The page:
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Engineers, scientists to the fore

on 02 Disember 2011.

KUCHING: Engineers have been asked to study Sarawak’s peat soil structure and how to reduce the costs of developing projects on it.

Housing Minister Datuk Amar Abang Johari Tun Openg said this was necessary because part of the Sarawak Corridor of Renewable Energy (SCORE) area was covered with peat soil.

“Peat is a very difficult soil structure. This is why I propose to scientists and engineers to do a study on peat and what can be done in order to reduce the costs of projects on peat soil.

”When you do piling on peat soil it’s very costly. At the moment I have this problem in Mukah. I also have a housing project in Muara Tebas on peat soil,” he told reporters after opening an engineering conference organised by Universiti Malaysia Sarawak (Unimas) here yesterday.

Datuk-Amar
It’s now official: Johari striking a gong to launch the engineering conference in Kuching yesterday. — ZULAZHAR SHEBLEE / The Star

Johari said one solution, which he had observed in Australia, was to build large retention ponds to drain the water from peat soil.

“With the water drained, the peat soil will become more compact and stronger for building on. But we leave it to the scientists to do a study,” he said.

Johari also called on engineers to look at robotic operations for use in oil palm plantations and agriculture as a way of addressing labour shortage in the sector.

“Perhaps they can develop robots to harvest oil palm and other agricultural produce.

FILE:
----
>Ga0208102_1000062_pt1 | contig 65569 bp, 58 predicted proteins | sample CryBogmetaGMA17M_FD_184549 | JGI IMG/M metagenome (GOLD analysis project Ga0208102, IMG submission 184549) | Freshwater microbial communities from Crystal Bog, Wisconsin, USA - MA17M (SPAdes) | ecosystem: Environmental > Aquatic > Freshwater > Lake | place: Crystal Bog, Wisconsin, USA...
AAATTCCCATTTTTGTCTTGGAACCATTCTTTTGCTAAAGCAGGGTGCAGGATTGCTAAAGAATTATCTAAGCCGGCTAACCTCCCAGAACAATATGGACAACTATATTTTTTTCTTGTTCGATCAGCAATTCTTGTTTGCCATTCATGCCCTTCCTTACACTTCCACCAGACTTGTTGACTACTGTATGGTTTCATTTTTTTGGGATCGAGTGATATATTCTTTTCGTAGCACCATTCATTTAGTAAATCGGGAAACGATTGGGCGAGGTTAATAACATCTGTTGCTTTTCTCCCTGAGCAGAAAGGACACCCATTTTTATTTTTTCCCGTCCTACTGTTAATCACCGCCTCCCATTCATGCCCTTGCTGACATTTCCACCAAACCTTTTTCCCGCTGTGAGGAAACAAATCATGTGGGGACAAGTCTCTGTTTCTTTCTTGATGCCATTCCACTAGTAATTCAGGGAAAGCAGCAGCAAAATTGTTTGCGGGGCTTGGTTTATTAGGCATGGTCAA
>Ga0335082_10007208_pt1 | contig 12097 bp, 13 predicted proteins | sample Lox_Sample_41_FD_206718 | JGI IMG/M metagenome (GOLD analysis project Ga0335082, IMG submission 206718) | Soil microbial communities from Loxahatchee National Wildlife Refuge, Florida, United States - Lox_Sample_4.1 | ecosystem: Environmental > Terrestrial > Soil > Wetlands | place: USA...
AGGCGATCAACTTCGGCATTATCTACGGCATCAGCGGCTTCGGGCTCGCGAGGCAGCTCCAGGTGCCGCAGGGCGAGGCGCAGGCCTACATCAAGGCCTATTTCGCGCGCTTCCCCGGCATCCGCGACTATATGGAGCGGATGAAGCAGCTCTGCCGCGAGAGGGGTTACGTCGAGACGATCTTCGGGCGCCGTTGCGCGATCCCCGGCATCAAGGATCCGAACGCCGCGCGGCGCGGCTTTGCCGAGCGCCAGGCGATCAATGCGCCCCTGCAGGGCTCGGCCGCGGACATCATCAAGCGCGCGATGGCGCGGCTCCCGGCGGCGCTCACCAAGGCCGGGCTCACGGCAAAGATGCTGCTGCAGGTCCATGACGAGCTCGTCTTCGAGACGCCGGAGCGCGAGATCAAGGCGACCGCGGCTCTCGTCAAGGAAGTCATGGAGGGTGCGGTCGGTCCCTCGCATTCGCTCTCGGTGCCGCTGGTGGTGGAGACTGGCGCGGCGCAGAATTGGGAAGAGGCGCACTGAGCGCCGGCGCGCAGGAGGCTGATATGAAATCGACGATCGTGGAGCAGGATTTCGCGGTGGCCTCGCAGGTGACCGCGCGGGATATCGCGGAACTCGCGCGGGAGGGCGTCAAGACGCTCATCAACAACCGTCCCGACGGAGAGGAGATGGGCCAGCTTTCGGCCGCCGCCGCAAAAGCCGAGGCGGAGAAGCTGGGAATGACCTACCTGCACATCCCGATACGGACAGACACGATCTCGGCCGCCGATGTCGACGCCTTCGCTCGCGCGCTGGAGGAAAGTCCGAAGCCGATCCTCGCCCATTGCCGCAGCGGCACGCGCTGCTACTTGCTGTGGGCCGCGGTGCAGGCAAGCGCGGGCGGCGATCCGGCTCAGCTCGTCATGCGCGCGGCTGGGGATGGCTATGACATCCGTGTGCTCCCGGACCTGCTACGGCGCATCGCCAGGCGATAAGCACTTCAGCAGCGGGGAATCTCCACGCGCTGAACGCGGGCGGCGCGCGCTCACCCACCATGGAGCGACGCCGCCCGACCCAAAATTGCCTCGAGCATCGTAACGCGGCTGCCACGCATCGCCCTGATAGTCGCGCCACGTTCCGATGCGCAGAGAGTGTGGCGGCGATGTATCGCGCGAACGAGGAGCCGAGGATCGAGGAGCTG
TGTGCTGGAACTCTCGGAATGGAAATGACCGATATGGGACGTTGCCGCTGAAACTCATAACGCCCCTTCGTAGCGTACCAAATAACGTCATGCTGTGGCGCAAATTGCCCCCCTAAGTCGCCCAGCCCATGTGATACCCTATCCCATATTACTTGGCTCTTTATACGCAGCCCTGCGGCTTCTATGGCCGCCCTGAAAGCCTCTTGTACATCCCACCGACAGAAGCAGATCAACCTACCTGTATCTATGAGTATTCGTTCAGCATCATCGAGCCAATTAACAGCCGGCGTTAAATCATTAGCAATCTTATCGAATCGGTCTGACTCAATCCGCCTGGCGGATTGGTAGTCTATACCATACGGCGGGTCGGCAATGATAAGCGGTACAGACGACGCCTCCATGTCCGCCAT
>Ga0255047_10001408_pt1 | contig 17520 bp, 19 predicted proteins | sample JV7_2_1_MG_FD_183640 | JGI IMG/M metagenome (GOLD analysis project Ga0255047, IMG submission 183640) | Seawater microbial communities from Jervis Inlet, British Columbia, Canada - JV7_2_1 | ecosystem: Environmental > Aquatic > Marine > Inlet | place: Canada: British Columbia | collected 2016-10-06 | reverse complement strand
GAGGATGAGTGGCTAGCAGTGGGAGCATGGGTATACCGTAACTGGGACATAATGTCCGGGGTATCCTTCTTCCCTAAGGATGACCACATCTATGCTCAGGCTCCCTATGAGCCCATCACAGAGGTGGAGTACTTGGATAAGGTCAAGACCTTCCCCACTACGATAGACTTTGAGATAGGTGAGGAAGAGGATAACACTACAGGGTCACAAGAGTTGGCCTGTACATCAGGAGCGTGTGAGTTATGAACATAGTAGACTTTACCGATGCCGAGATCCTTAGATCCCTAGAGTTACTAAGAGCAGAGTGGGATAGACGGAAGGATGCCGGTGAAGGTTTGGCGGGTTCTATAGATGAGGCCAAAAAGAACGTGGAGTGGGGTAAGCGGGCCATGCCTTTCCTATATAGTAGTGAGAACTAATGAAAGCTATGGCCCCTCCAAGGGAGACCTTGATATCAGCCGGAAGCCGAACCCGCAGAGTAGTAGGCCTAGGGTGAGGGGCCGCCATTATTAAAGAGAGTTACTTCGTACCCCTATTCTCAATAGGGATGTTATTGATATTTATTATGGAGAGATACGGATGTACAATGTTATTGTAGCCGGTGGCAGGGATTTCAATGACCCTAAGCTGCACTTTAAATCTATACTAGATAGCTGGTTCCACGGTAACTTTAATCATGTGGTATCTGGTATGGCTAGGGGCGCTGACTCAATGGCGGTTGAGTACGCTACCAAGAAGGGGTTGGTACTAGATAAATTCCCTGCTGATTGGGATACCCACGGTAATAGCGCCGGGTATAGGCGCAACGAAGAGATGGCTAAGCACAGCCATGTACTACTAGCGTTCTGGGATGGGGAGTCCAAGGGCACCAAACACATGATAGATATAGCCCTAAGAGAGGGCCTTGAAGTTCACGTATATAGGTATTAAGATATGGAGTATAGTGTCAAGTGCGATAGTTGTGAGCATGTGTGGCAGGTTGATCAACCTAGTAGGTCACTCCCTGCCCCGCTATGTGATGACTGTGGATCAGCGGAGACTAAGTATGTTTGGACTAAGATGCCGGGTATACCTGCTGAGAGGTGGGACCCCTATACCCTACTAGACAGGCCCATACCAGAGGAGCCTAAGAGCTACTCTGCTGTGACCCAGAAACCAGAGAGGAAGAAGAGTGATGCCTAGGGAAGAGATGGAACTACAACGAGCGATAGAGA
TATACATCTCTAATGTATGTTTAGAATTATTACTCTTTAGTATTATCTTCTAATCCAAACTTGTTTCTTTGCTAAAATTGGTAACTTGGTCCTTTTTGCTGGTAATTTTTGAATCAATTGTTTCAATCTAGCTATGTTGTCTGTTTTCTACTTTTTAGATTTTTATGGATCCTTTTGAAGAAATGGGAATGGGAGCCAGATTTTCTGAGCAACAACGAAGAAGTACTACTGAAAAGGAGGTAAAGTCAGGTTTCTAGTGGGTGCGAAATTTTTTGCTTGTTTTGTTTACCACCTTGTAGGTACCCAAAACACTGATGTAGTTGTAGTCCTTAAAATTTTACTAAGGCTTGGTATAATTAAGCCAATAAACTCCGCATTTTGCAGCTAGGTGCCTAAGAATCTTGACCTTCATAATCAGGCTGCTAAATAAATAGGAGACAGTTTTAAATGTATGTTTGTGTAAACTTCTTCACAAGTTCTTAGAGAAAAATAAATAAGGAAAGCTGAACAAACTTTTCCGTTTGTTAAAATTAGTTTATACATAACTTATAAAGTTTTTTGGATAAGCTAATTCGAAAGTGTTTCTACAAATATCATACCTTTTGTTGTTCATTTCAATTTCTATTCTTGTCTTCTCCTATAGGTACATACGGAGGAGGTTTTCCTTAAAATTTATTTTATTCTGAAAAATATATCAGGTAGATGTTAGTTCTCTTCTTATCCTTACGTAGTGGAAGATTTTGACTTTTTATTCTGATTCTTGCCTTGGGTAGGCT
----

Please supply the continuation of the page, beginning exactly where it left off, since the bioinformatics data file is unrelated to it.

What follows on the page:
“This I think can be done, but there must be research and development,” he said.

In addition, he suggested that Sarawak could be a regional data centre for international companies due to the state’s rich energy resources.

“We can invite international players to position their data centres here. We can have this because it requires a steady supply of energy.

“This is a new area which engineers and scientists can explore,” he said.

He hoped that participants would be able to explore his suggestions during the three-day conference.

Earlier Unimas vice-chancellor Prof Datuk Dr Khairuddin Ab Hamid said the university was aware of its role in helping Sarawak’s development.

“Working in tandem with the state government, we are able to produce engineers to fulfill the needs of stakeholders,” he said.

In addition, he said Unimas was carrying out various projects to serve rural communities.

Among these, he said, was the Green Island feasibility study to map potential sites for implementing rural micro-hydro dams and hydro projects in Semulong Ulu and Nanga Sengaih to provide sustainable electricity.

Khairuddin said the engineering faculty was also working with the Public Works Department to design and develop an in-stream vertical micro-hydro system in Lepong Gat, Kapit.

“When these projects are completed, it is our hope that the communities in these areas will be able to enjoy affordable and sustainable electricity,” he said.

 

Extracted from thestar.

Arkib Berita

Universiti Malaysia Sarawak, 94300 Kota Samarahan, Sarawak, Malaysia Telephone: +60 82581000/+60 82581388, Fax: +60 82 665 088, Email: corporate@unimas.my
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